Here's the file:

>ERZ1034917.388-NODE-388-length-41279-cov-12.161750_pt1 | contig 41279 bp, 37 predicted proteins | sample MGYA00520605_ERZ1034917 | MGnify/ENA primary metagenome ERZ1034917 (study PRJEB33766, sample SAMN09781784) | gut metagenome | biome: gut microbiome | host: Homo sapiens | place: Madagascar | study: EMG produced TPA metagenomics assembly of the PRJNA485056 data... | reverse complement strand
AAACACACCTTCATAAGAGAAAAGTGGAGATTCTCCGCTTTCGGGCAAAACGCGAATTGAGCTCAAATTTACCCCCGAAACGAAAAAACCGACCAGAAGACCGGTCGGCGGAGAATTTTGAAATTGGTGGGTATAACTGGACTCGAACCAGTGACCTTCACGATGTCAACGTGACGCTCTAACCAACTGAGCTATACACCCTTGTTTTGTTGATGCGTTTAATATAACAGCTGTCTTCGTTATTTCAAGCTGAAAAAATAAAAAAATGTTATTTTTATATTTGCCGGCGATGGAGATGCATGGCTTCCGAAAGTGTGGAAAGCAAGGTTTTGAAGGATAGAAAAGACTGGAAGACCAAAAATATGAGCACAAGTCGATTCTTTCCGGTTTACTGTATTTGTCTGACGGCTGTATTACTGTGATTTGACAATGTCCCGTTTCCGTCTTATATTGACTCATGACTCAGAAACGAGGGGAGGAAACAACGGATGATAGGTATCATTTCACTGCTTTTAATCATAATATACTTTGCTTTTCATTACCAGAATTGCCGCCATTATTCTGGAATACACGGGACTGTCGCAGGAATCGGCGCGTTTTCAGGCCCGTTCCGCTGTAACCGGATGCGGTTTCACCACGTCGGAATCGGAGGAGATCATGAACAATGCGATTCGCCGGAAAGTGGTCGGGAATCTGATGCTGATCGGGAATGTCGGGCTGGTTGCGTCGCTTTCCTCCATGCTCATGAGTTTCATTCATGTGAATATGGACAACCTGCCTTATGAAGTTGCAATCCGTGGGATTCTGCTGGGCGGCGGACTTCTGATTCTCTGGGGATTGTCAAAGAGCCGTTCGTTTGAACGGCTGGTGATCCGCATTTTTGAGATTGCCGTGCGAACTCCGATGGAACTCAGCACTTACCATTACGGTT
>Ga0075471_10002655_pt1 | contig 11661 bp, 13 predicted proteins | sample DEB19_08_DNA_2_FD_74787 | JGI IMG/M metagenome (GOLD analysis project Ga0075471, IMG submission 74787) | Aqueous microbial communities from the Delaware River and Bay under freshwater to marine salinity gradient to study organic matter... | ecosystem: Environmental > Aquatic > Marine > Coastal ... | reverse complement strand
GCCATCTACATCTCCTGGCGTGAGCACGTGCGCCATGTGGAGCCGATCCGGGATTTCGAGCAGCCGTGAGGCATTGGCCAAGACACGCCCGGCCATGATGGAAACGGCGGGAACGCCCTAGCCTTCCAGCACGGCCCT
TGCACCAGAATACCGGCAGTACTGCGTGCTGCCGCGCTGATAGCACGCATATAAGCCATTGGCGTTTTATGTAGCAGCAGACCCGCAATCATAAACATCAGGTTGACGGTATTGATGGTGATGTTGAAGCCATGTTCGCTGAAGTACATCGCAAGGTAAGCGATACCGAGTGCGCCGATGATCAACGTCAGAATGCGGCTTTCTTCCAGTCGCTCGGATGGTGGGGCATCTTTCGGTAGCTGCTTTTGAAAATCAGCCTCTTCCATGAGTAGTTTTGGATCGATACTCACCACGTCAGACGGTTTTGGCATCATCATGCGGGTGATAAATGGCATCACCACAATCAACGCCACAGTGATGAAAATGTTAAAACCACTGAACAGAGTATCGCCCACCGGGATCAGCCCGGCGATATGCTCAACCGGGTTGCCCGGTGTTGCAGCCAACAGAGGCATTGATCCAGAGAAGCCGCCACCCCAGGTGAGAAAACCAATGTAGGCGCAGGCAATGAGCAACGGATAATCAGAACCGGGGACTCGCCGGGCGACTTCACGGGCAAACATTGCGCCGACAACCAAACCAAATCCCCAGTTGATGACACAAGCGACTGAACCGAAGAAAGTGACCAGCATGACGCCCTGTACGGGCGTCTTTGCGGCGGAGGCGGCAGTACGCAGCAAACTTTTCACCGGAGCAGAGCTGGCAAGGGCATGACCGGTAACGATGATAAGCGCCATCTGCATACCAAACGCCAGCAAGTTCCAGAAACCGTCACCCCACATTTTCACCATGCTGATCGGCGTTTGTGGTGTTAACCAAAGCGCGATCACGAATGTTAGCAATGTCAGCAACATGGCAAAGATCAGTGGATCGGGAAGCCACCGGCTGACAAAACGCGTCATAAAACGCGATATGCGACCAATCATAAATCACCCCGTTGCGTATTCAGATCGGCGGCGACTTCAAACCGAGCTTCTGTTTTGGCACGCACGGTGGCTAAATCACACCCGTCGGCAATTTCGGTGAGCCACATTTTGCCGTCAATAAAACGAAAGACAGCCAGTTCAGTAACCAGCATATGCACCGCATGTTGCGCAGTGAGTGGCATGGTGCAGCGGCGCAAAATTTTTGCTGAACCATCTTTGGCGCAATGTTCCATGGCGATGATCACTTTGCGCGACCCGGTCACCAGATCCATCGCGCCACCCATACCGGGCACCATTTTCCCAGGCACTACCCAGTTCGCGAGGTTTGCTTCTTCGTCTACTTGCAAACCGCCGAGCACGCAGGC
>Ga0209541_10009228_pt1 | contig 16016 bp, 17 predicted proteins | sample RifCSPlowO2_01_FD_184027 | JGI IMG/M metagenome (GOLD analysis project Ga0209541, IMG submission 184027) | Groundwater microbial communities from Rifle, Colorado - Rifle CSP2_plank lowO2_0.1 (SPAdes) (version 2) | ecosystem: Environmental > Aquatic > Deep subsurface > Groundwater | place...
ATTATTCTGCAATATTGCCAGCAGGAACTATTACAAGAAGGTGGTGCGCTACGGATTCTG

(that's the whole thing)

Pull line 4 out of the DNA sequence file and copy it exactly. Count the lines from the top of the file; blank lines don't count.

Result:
GCCATCTACATCTCCTGGCGTGAGCACGTGCGCCATGTGGAGCCGATCCGGGATTTCGAGCAGCCGTGAGGCATTGGCCAAGACACGCCCGGCCATGATGGAAACGGCGGGAACGCCCTAGCCTTCCAGCACGGCCCT